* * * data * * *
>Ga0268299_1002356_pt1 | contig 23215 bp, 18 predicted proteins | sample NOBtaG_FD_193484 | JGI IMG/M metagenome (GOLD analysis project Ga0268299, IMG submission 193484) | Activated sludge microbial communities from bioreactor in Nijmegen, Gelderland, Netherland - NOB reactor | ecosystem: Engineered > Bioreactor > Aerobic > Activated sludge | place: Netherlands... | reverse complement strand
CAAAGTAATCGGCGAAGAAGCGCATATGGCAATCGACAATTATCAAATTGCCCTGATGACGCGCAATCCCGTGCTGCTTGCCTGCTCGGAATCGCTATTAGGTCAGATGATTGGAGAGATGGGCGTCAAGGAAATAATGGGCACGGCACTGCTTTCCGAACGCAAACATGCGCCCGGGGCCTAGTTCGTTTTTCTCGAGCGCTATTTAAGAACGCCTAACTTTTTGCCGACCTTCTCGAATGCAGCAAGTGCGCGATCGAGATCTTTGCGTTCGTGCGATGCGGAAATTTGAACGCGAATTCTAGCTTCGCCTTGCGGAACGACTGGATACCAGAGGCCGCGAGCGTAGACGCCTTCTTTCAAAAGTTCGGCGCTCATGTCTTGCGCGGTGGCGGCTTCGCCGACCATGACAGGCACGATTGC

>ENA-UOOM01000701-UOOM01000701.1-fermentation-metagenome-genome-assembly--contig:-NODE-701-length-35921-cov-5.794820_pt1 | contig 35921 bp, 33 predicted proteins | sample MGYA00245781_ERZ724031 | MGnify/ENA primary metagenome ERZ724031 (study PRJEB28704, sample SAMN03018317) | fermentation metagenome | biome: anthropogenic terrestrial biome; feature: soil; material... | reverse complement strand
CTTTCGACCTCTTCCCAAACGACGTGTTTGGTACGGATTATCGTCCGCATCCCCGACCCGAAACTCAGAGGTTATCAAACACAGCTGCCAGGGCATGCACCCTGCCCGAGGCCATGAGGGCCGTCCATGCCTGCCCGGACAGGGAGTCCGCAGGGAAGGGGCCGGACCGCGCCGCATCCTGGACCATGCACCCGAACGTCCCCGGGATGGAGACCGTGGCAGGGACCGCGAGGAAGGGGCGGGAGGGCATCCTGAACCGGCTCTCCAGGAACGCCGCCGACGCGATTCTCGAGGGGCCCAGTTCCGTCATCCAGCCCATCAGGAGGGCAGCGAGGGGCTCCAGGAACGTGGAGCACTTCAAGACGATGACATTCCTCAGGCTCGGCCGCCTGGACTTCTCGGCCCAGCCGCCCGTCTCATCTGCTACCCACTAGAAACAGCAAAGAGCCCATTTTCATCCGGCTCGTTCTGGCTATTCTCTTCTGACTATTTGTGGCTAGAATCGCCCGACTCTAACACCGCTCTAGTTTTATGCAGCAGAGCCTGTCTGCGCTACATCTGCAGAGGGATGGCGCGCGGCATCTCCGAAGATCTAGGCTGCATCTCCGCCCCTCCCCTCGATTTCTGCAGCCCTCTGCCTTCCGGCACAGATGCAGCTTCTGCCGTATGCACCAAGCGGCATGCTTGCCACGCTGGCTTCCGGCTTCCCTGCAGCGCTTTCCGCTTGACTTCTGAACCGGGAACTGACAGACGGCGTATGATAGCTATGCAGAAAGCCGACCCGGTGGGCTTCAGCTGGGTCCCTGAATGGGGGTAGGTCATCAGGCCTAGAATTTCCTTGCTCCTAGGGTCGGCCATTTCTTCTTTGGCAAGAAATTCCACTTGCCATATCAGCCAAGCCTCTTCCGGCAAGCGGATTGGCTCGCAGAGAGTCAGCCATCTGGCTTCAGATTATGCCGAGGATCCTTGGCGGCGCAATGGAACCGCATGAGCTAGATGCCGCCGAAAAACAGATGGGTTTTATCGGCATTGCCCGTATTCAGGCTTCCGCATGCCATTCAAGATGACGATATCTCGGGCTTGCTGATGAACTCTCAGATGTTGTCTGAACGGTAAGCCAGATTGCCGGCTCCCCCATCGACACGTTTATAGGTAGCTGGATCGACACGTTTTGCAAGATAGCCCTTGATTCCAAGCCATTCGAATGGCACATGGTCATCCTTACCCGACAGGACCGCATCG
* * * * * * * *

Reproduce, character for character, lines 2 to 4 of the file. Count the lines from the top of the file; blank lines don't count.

CAAAGTAATCGGCGAAGAAGCGCATATGGCAATCGACAATTATCAAATTGCCCTGATGACGCGCAATCCCGTGCTGCTTGCCTGCTCGGAATCGCTATTAGGTCAGATGATTGGAGAGATGGGCGTCAAGGAAATAATGGGCACGGCACTGCTTTCCGAACGCAAACATGCGCCCGGGGCCTAGTTCGTTTTTCTCGAGCGCTATTTAAGAACGCCTAACTTTTTGCCGACCTTCTCGAATGCAGCAAGTGCGCGATCGAGATCTTTGCGTTCGTGCGATGCGGAAATTTGAACGCGAATTCTAGCTTCGCCTTGCGGAACGACTGGATACCAGAGGCCGCGAGCGTAGACGCCTTCTTTCAAAAGTTCGGCGCTCATGTCTTGCGCGGTGGCGGCTTCGCCGACCATGACAGGCACGATTGC

>ENA-UOOM01000701-UOOM01000701.1-fermentation-metagenome-genome-assembly--contig:-NODE-701-length-35921-cov-5.794820_pt1 | contig 35921 bp, 33 predicted proteins | sample MGYA00245781_ERZ724031 | MGnify/ENA primary metagenome ERZ724031 (study PRJEB28704, sample SAMN03018317) | fermentation metagenome | biome: anthropogenic terrestrial biome; feature: soil; material... | reverse complement strand
CTTTCGACCTCTTCCCAAACGACGTGTTTGGTACGGATTATCGTCCGCATCCCCGACCCGAAACTCAGAGGTTATCAAACACAGCTGCCAGGGCATGCACCCTGCCCGAGGCCATGAGGGCCGTCCATGCCTGCCCGGACAGGGAGTCCGCAGGGAAGGGGCCGGACCGCGCCGCATCCTGGACCATGCACCCGAACGTCCCCGGGATGGAGACCGTGGCAGGGACCGCGAGGAAGGGGCGGGAGGGCATCCTGAACCGGCTCTCCAGGAACGCCGCCGACGCGATTCTCGAGGGGCCCAGTTCCGTCATCCAGCCCATCAGGAGGGCAGCGAGGGGCTCCAGGAACGTGGAGCACTTCAAGACGATGACATTCCTCAGGCTCGGCCGCCTGGACTTCTCGGCCCAGCCGCCCGTCTCATCTGCTACCCACTAGAAACAGCAAAGAGCCCATTTTCATCCGGCTCGTTCTGGCTATTCTCTTCTGACTATTTGTGGCTAGAATCGCCCGACTCTAACACCGCTCTAGTTTTATGCAGCAGAGCCTGTCTGCGCTACATCTGCAGAGGGATGGCGCGCGGCATCTCCGAAGATCTAGGCTGCATCTCCGCCCCTCCCCTCGATTTCTGCAGCCCTCTGCCTTCCGGCACAGATGCAGCTTCTGCCGTATGCACCAAGCGGCATGCTTGCCACGCTGGCTTCCGGCTTCCCTGCAGCGCTTTCCGCTTGACTTCTGAACCGGGAACTGACAGACGGCGTATGATAGCTATGCAGAAAGCCGACCCGGTGGGCTTCAGCTGGGTCCCTGAATGGGGGTAGGTCATCAGGCCTAGAATTTCCTTGCTCCTAGGGTCGGCCATTTCTTCTTTGGCAAGAAATTCCACTTGCCATATCAGCCAAGCCTCTTCCGGCAAGCGGATTGGCTCGCAGAGAGTCAGCCATCTGGCTTCAGATTATGCCGAGGATCCTTGGCGGCGCAATGGAACCGCATGAGCTAGATGCCGCCGAAAAACAGATGGGTTTTATCGGCATTGCCCGTATTCAGGCTTCCGCATGCCATTCAAGATGACGATATCTCGGGCTTGCTGATGAACTCTCAGATGTTGTCTGAACGGTAAGCCAGATTGCCGGCTCCCCCATCGACACGTTTATAGGTAGCTGGATCGACACGTTTTGCAAGATAGCCCTTGATTCCAAGCCATTCGAATGGCACATGGTCATCCTTACCCGACAGGACCGCATCG